Carrie Bradshaw, Church, mature singles, progressive Christian singles, progressive Christian women, progressive Christianity, SATC, Sex and the City, Sex and the City Movie, Single, single in the sanctuary, singles, The Last Single Girl, young adults
In the 2008 Sex and the City movie, Carrie Bradshaw, 40 years old, gets engaged to longtime love Mr. Big. The editors at Vogue offer to photograph her in various wedding dresses. Enid, her editor at Vogue, tells her that the feature will be called “The Last Single Girl.”
“Well, I’m hardly the last single girl,” Carrie exclaims.
Editor Enid replies “No, but 40 is the last age a woman can be photographed in a wedding gown without the unintended Diane Arbus subtext.”
Is Enid implying that the last age a woman is able to wear in a fluffy, tulle-skirted wedding dress is at 40? Should brides mute their celebratory looks for something more matronly?
And what if we’re not even close to being ready to getting married? What if we’re over 40 and there’s no proposals on the horizon? Should we just erase any current Pinterest hopeful board of wedding dresses and begin a new one entitled “the older bride”?
(By the way… this is what a screenshot of an “older bride” search looks like on Pinterest. It looks quite Vogue-worthy to me. And none of these women look like “Old Maids” or “Last Single Girls.”)
So…Does Any of This Matter?
Let’s step away from weddings because I’m sure many of us reading this aren’t ready to get married in the immediate future. We wonder if society thinks that single women over 40 have transition themselves from vibrant young women to “Old Maids”. We often inappropriately believe ourselves a rare breed because we didn’t conform to society’s limited expectations and marry before 40.
Yes, there have been times when I feel like I’m the LAST SINGLE GIRL – especially before I met my current boyfriend. I celebrated my 40th birthday dateless, surrounded by fabulous friends, and filled with a spirit that was well-younger than 40.
See… This is not a girl who was ready to move into the Old Maid category.
I do look at the lives of my friends, and I’m definitely one of the few never-married single girls. To see and embrace yourself as one of the LAST SINGLE GIRLS is a difficult realization. Maybe you’ll think to yourself “When did this happen? What did I do to arrive at this place now that I’m over 40?”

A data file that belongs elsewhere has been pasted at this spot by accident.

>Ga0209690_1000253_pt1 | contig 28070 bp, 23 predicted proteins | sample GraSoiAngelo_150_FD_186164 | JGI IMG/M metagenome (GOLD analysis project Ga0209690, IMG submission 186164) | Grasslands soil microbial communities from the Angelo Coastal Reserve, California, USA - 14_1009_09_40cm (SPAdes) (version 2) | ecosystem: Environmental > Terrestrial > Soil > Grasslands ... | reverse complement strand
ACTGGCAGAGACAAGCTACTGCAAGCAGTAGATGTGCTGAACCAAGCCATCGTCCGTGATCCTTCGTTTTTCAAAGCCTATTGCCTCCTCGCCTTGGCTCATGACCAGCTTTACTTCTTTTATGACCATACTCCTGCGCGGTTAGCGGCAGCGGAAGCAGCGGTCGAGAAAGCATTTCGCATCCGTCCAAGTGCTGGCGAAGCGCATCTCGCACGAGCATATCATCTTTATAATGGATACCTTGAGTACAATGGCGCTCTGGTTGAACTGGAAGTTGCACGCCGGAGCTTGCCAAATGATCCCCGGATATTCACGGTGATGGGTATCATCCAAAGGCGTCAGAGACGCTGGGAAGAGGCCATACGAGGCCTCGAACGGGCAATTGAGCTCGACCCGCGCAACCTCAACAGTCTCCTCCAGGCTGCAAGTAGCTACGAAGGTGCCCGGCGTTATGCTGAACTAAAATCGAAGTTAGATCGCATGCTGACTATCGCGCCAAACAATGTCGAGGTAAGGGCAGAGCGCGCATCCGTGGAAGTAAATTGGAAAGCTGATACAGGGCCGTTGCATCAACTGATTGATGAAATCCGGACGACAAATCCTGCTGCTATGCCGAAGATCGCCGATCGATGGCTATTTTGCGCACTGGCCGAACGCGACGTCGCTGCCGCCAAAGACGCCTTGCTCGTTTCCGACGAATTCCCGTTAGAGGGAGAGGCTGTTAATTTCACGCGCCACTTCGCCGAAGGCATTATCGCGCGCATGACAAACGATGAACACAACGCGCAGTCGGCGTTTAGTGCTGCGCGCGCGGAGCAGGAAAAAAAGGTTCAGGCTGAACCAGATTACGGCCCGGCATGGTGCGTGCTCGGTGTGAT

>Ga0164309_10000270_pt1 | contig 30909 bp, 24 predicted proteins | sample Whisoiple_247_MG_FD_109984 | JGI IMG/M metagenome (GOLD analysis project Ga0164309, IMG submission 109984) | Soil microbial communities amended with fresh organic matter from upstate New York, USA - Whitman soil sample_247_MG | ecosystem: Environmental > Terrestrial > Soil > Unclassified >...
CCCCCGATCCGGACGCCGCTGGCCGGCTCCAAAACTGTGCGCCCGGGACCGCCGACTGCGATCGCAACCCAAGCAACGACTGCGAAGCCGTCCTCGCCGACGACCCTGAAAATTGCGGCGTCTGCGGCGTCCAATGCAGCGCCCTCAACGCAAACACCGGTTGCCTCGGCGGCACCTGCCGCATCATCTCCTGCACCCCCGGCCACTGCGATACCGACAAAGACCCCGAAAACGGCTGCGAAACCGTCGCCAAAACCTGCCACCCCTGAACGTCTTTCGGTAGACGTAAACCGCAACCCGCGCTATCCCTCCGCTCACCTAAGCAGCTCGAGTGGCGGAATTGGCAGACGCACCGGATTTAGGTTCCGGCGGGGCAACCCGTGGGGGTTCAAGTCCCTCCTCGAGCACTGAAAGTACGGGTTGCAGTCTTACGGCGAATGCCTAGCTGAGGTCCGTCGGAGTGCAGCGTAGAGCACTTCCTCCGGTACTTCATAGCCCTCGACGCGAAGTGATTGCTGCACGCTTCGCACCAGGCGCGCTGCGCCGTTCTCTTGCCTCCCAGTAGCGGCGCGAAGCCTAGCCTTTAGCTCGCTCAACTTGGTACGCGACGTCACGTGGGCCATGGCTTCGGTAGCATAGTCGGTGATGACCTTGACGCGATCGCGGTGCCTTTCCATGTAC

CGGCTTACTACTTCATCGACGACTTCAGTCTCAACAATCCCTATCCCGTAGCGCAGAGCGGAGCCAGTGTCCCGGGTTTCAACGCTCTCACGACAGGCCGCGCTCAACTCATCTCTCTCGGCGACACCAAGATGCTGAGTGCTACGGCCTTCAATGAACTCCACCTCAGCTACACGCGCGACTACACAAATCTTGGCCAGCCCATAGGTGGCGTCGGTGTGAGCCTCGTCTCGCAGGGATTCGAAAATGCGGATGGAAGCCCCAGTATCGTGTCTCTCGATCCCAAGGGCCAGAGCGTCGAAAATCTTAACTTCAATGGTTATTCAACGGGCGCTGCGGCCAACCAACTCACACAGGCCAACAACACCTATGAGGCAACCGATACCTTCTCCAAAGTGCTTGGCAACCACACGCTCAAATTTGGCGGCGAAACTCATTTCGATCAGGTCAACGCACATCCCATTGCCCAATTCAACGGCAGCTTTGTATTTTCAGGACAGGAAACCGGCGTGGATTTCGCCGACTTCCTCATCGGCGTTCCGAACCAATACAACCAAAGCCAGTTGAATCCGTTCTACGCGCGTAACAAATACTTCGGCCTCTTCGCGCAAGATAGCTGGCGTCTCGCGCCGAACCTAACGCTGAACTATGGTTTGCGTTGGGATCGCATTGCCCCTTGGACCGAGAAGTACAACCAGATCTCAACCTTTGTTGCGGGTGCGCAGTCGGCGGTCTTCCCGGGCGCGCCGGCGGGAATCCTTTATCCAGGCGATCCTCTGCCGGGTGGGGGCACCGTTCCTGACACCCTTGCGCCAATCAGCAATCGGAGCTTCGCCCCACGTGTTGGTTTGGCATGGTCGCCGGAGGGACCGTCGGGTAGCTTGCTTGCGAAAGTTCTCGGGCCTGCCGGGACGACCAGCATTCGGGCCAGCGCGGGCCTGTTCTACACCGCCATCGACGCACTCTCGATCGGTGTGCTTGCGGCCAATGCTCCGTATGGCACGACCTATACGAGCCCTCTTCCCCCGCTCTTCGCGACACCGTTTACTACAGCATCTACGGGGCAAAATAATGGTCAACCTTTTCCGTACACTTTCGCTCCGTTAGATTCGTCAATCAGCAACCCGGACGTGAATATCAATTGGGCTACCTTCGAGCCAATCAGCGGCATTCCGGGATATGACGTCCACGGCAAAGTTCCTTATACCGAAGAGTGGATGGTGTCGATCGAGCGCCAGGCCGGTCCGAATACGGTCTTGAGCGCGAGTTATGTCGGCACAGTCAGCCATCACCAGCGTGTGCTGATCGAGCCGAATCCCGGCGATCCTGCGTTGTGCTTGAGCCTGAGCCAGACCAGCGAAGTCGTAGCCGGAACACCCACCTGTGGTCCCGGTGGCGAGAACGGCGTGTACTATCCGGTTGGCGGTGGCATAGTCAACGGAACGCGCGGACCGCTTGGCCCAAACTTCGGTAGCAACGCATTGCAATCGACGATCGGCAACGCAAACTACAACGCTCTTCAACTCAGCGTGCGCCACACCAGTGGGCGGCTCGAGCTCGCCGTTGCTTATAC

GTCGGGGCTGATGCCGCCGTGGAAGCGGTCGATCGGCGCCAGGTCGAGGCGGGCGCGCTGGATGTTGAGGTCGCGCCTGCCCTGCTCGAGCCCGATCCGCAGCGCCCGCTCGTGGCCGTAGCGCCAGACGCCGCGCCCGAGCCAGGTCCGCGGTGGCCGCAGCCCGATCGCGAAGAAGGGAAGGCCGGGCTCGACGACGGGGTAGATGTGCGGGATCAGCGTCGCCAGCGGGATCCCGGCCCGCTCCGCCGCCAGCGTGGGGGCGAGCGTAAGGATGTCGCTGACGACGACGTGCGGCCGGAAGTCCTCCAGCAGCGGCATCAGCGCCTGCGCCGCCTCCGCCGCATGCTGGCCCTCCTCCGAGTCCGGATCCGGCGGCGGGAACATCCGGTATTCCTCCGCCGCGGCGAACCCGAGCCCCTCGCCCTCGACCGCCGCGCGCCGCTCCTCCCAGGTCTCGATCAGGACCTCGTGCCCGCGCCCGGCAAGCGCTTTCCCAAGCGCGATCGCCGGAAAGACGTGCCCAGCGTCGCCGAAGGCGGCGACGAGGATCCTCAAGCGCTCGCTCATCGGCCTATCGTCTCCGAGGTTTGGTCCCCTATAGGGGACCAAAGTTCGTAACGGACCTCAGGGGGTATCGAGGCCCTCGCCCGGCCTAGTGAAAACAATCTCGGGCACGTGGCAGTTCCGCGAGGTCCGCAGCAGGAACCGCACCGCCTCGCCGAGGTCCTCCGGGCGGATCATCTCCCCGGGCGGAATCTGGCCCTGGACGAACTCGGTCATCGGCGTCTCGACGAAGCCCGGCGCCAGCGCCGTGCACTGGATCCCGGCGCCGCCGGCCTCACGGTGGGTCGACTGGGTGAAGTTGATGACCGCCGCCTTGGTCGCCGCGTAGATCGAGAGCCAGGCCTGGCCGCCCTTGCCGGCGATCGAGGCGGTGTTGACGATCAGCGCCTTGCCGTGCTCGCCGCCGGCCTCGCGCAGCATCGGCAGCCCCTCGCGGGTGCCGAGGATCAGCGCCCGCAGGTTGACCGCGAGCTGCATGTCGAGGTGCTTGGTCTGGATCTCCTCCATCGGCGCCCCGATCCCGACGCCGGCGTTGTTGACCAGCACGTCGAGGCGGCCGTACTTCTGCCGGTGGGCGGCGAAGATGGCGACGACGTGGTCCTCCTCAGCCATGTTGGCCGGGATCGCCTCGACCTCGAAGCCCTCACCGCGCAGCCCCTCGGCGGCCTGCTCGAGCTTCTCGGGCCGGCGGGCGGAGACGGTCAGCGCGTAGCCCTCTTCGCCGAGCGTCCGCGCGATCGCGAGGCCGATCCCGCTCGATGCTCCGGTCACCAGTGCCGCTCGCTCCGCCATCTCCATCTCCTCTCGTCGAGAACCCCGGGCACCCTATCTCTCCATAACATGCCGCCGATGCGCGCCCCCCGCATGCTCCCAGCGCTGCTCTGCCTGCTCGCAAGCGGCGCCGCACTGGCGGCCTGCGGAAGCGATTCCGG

And, if you’re anything like me, you may look around most churches you’ve attended and feel like the LAST SINGLE GIRL in the church and most contexts in your life… most of the time at least.
I imagine that there will be some of you reading this who feel like the LAST SINGLE GIRL in the world, in the church, in their group of friends and in their families.
It goes without saying… in reality, you are not the LAST SINGLE GIRL. Hardly! We are out there in steady numbers! We are no longer old maids. We are no longer alone. We are valid just attempting to live life as fully as possible. No one is worth any less because of their marital status.
As a clergy member and person who often writes about being a single progressive Christian, I will meet people who have never been married or married around 40 or later. There are people in our churches who are single of all ages – from 22 to 40 to 65. And each person is where they are right now for better or worse. They tell me their stories of meeting their spouse a little later down the road and the bliss of finding a healthy relationship when the time – and their lives – were just right.
It’s not our job as churches to segregate THE LAST SINGLE GIRLS from the rest of our church. But it’s our job to walk along side of people to bring them comfort in their current status. It’s our responsibility to integrate them into church life, worship and activities. And it’s our call to hope with our unmarried sisters and brothers if they yearn to meet a partner in the future.
In the near future, it’s my intention to read the book All the Single Ladies: Unmarried Women and the Rise of an Independent Nation by Rebecca Traister. For more reflections based on the book and how it may impact the way communities of faith relate to unmarried persons, follow me here at michelletorigian.com.
In the meantime, join the conversation on being unmarried and a progressive Christian here.
I wonder how skewed the stats are considering that many lesbians and gay men are in long-term committed relationships which before June of last year were not necessarily recognized. There is no option for domestic partner. It is rare that our lesbian sisters and gay brothers are lifted up as also being single and longing for a wife or husband or to remain single. We are the invisible “10%”of the church.
Gloria McPherson said:
I’m sorry, but you draw an unfortunate line. I understand there are different dynamics and considerations for those who have never married compared with those who are divorced or widowed. Nonetheless, single is single. It isn’t any particular consolation to not be an “old maid” simply because one was widowed at a young age. I won’t even get into the wedding dress thing, because although I have been married I never wore a wedding dress that would make anyone’s photo shoot. But I’m not sure it helps to make different categories of single. If a single person is lonely, they’re lonely. If a single person feels like the last single person, it doesn’t matter whether they’ve been married and are now single. (It may even be lonelier to be single after having been coupled.) As a young widow I certainly didn’t feel that I was in some more favored category as a result of having been married. A single woman faces social issues not matter the reason for her singleness.
Thank you so much, Gloria. My intention was to avoid speaking on behalf of people who had been married and are no longer married due to death or separation. So I truly appreciate you commenting your perspective.